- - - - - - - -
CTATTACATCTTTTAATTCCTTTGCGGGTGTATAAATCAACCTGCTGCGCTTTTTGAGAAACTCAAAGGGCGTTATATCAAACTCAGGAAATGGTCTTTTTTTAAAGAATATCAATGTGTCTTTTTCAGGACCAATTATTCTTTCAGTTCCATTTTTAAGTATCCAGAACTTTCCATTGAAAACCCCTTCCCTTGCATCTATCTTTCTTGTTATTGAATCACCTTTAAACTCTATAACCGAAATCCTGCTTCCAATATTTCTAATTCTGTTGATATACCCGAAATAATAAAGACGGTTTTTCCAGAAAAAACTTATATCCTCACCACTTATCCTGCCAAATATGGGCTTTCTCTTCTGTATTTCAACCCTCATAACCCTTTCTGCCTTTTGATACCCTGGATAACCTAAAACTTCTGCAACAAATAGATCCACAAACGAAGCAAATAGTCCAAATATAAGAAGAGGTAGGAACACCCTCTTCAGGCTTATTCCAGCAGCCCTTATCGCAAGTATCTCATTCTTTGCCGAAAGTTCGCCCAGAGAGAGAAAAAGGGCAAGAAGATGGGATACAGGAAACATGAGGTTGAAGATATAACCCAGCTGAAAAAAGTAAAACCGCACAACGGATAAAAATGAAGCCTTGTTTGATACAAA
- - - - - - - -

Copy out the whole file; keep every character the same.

CTATTACATCTTTTAATTCCTTTGCGGGTGTATAAATCAACCTGCTGCGCTTTTTGAGAAACTCAAAGGGCGTTATATCAAACTCAGGAAATGGTCTTTTTTTAAAGAATATCAATGTGTCTTTTTCAGGACCAATTATTCTTTCAGTTCCATTTTTAAGTATCCAGAACTTTCCATTGAAAACCCCTTCCCTTGCATCTATCTTTCTTGTTATTGAATCACCTTTAAACTCTATAACCGAAATCCTGCTTCCAATATTTCTAATTCTGTTGATATACCCGAAATAATAAAGACGGTTTTTCCAGAAAAAACTTATATCCTCACCACTTATCCTGCCAAATATGGGCTTTCTCTTCTGTATTTCAACCCTCATAACCCTTTCTGCCTTTTGATACCCTGGATAACCTAAAACTTCTGCAACAAATAGATCCACAAACGAAGCAAATAGTCCAAATATAAGAAGAGGTAGGAACACCCTCTTCAGGCTTATTCCAGCAGCCCTTATCGCAAGTATCTCATTCTTTGCCGAAAGTTCGCCCAGAGAGAGAAAAAGGGCAAGAAGATGGGATACAGGAAACATGAGGTTGAAGATATAACCCAGCTGAAAAAAGTAAAACCGCACAACGGATAAAAATGAAGCCTTGTTTGATACAAA